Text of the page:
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Egyptian youth talk to President Morsi via Twitter

Egyptian youth engage with President Morsi on Wednesday in a Q&A Twitter session as part of series of daily sessions to respond to citizens' concerns

Ayat Al-Tawy, Thursday 11 Apr 2013
Morsi
Egypt's president Mohamed Morsi (Photo: Reuters)
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Hundreds of users of the social-networking site, Twitter, engaged in a Q&A session with President Mohamed Morsi on Wednesday evening.

The presidency announced on Wednesday that the Egyptian president will host daily sessions on Twitter from 9pm to 9:30pm (local time) to answer questions from Egypt's youth. 

The presidential spokesman Ihab Fahmi said that the president would personally answer the questions.

Some of the users put serious questions, while other tweets to the president, whose official account is @MuhammadMorsi, poured scorn on his answers.

Comments and tweets varied with supporting and others censuring the president.

One of the tweets asked: "Why are you insistent to appoint the Brotherhood and their sympathisers to top state positions while this is not the case in democratic states?" The President replied "if you know particularly an incident of somebody appointed unjustly, contact me personally and I promise I will investigate and improve."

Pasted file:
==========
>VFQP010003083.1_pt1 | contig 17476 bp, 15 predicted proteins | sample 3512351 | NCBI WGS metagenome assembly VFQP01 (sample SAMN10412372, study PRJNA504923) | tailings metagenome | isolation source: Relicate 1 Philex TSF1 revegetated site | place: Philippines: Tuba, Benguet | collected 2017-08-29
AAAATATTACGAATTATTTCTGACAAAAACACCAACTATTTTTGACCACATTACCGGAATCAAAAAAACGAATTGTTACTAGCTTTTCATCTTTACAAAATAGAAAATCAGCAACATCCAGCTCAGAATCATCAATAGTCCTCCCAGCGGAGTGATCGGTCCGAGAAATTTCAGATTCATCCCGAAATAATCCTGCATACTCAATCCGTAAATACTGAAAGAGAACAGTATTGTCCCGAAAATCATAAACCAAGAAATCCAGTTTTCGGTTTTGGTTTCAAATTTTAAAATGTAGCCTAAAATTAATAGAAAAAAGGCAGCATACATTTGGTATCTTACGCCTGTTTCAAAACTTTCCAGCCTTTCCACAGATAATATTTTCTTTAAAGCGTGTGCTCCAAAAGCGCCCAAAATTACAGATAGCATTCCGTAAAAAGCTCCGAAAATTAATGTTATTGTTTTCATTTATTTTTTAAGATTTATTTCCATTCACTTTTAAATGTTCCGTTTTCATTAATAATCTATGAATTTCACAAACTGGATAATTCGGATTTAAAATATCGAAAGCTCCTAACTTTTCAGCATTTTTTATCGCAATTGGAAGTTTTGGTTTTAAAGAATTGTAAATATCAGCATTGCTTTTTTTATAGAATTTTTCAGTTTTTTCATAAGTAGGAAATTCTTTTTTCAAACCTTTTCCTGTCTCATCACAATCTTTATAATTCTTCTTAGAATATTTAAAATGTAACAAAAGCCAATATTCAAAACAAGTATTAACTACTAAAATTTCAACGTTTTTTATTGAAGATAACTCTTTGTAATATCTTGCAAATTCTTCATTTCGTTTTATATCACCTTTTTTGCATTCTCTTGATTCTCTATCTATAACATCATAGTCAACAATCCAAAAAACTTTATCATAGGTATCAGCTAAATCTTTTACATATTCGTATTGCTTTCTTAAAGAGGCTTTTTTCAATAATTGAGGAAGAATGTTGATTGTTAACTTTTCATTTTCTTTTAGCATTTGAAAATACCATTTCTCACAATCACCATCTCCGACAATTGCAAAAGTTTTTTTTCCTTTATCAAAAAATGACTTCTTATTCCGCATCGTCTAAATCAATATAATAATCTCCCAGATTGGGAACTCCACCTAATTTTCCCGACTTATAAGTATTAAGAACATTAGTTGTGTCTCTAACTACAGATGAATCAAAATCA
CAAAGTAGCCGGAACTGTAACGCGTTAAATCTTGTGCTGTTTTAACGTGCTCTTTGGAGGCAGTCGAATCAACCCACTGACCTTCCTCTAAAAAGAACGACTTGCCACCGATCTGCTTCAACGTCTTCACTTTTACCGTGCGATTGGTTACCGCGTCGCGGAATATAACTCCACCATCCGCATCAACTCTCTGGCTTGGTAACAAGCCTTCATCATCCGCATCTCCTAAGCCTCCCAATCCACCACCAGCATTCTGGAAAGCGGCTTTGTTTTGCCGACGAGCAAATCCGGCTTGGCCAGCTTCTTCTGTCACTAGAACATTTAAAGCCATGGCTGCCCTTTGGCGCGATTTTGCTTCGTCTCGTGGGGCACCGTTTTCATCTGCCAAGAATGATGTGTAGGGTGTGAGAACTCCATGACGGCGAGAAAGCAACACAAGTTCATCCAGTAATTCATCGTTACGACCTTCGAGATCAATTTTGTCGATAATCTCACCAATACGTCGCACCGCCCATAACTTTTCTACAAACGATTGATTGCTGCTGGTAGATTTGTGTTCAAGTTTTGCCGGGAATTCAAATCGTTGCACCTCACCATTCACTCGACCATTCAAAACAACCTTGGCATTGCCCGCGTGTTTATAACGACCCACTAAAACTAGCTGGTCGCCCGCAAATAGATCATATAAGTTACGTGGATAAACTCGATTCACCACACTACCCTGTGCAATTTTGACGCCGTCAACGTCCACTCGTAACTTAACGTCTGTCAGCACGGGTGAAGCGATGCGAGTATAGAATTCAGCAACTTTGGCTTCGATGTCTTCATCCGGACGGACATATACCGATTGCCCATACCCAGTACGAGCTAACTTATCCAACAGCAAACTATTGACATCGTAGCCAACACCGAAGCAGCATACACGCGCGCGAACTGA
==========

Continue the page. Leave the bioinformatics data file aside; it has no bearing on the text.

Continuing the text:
Among comments that flew on the president's reply, was one suggesting 'his son', another suggesting 'the public prosecutor', and another sarcastically saying "some person working in the Etehadiya [presidential] palace, named Morsi."

President Morsi's Twitter account – which now has 1.3 million followers – drew 70,000 new followers in the few hours after announcing plans to hold the daily sessions on the social-networking platform.

In response to a tweet asking the president to pay greater attention to slums, he said "people who live in slums are my family," asserting that the government has developed 68 slums this year "and more to come."

President Moris's initiative to request questions from youth comes in a bid to placate heightening concerns about his administration following a crackdown on journalists and recent sectarian flare-up in the country.

Asked about recurrent power cuts across the country, President Morsi said that there is "a ministerial group working day and night to avert recurring power cuts in summer."

On inflation and the continuing devaluation of the Egyptian pound against the dollar, Morsi said there is an economic plan to stabilise the value of the dollar, yet asserted "the matter needs some patience and much work."

The President's move to connect with citizens also followed his unexpected decision on the same day to cancel all presidential investigations against journalists that have drawn mounting fears over free expression.

President Mohamed Morsi is not the first political leader to use social media to communicate directly with the people. Social media platforms– including YouTube and social networking sites – played a major role  in the electoral campaign of the second term of US President Barack Obama.

Obama's Twitter account, which has more than 29 million followers, is amongst the world's most followed.

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